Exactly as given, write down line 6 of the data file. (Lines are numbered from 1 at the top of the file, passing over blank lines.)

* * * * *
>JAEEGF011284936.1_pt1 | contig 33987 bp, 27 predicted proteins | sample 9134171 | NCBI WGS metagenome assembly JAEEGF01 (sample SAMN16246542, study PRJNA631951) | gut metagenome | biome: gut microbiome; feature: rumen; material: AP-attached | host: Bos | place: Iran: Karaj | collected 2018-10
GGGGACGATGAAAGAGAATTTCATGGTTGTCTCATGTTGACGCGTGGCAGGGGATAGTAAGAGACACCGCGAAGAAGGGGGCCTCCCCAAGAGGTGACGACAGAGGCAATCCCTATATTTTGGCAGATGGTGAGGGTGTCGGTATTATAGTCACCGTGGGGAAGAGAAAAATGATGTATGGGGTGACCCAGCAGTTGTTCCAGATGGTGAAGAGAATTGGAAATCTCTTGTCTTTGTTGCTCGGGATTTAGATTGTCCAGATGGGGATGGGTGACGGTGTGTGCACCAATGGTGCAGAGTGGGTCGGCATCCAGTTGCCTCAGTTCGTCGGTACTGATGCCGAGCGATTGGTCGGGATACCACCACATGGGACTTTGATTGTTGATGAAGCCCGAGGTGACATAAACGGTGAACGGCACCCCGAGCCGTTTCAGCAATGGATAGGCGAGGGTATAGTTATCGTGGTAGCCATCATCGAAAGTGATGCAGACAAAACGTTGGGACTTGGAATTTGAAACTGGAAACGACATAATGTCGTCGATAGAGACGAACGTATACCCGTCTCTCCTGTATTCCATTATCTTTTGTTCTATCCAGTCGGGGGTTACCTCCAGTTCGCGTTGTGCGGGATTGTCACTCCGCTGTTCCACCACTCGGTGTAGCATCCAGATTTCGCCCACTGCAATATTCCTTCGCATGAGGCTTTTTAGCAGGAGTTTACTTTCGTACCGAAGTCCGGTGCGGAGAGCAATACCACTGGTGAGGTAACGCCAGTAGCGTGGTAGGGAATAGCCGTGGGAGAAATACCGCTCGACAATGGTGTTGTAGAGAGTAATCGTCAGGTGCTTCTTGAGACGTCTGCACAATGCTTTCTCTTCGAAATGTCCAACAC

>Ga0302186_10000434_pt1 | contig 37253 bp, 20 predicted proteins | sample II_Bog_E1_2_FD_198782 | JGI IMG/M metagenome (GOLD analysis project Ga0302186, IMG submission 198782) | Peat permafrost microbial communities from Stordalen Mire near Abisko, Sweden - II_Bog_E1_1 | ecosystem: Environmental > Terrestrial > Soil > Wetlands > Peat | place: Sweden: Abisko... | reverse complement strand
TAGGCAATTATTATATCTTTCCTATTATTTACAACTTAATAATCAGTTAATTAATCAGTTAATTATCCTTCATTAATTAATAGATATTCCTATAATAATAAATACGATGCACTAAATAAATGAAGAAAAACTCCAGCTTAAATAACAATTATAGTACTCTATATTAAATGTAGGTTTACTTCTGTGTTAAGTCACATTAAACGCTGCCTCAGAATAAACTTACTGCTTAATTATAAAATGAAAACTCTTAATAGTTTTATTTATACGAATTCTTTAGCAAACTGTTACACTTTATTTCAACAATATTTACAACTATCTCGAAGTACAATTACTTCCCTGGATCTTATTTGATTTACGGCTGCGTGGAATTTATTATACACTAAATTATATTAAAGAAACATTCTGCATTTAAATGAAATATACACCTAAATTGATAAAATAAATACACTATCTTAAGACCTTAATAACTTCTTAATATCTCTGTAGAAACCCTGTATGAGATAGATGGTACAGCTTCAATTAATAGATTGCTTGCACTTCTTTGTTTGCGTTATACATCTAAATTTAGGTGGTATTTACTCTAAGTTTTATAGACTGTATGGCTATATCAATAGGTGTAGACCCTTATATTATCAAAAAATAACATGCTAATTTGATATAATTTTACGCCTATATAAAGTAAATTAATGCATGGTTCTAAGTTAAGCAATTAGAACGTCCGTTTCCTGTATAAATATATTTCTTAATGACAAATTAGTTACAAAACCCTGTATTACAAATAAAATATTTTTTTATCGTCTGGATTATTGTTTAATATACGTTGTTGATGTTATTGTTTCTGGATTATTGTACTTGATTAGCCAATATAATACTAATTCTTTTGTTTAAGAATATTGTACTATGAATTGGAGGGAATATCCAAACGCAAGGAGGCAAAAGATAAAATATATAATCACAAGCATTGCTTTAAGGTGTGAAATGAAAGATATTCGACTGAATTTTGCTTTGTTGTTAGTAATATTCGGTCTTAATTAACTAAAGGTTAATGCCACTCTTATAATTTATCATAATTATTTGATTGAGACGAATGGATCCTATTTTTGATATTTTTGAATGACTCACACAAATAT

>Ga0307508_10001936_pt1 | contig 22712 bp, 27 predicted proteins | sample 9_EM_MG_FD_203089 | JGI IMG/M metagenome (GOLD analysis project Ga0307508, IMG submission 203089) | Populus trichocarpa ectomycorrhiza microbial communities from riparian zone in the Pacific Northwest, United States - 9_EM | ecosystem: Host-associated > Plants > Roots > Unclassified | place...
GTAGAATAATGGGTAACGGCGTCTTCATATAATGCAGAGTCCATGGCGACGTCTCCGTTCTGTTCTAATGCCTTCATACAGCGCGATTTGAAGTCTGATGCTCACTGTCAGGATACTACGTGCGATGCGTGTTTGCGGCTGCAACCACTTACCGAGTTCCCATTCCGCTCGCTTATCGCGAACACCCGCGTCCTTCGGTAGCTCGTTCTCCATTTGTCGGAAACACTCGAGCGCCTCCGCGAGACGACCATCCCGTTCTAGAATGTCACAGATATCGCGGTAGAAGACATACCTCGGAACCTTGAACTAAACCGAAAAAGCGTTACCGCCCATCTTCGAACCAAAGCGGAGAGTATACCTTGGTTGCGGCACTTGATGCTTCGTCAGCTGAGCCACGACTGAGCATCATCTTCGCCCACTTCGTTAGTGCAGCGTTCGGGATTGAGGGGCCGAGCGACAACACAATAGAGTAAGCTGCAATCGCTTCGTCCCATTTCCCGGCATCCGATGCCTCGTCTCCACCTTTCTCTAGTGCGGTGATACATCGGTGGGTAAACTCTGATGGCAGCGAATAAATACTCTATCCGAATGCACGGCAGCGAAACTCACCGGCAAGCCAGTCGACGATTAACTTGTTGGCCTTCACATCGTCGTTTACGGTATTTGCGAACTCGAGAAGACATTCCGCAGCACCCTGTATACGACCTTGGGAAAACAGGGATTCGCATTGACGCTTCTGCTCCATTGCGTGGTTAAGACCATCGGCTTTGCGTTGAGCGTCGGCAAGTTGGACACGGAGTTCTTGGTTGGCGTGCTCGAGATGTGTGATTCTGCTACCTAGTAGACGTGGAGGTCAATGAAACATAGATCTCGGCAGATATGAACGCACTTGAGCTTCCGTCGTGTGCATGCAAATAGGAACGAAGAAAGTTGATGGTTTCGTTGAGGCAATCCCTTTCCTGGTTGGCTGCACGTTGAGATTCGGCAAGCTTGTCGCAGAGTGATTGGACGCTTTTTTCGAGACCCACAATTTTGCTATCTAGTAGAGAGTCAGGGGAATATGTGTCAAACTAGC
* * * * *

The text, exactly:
GTAGAATAATGGGTAACGGCGTCTTCATATAATGCAGAGTCCATGGCGACGTCTCCGTTCTGTTCTAATGCCTTCATACAGCGCGATTTGAAGTCTGATGCTCACTGTCAGGATACTACGTGCGATGCGTGTTTGCGGCTGCAACCACTTACCGAGTTCCCATTCCGCTCGCTTATCGCGAACACCCGCGTCCTTCGGTAGCTCGTTCTCCATTTGTCGGAAACACTCGAGCGCCTCCGCGAGACGACCATCCCGTTCTAGAATGTCACAGATATCGCGGTAGAAGACATACCTCGGAACCTTGAACTAAACCGAAAAAGCGTTACCGCCCATCTTCGAACCAAAGCGGAGAGTATACCTTGGTTGCGGCACTTGATGCTTCGTCAGCTGAGCCACGACTGAGCATCATCTTCGCCCACTTCGTTAGTGCAGCGTTCGGGATTGAGGGGCCGAGCGACAACACAATAGAGTAAGCTGCAATCGCTTCGTCCCATTTCCCGGCATCCGATGCCTCGTCTCCACCTTTCTCTAGTGCGGTGATACATCGGTGGGTAAACTCTGATGGCAGCGAATAAATACTCTATCCGAATGCACGGCAGCGAAACTCACCGGCAAGCCAGTCGACGATTAACTTGTTGGCCTTCACATCGTCGTTTACGGTATTTGCGAACTCGAGAAGACATTCCGCAGCACCCTGTATACGACCTTGGGAAAACAGGGATTCGCATTGACGCTTCTGCTCCATTGCGTGGTTAAGACCATCGGCTTTGCGTTGAGCGTCGGCAAGTTGGACACGGAGTTCTTGGTTGGCGTGCTCGAGATGTGTGATTCTGCTACCTAGTAGACGTGGAGGTCAATGAAACATAGATCTCGGCAGATATGAACGCACTTGAGCTTCCGTCGTGTGCATGCAAATAGGAACGAAGAAAGTTGATGGTTTCGTTGAGGCAATCCCTTTCCTGGTTGGCTGCACGTTGAGATTCGGCAAGCTTGTCGCAGAGTGATTGGACGCTTTTTTCGAGACCCACAATTTTGCTATCTAGTAGAGAGTCAGGGGAATATGTGTCAAACTAGC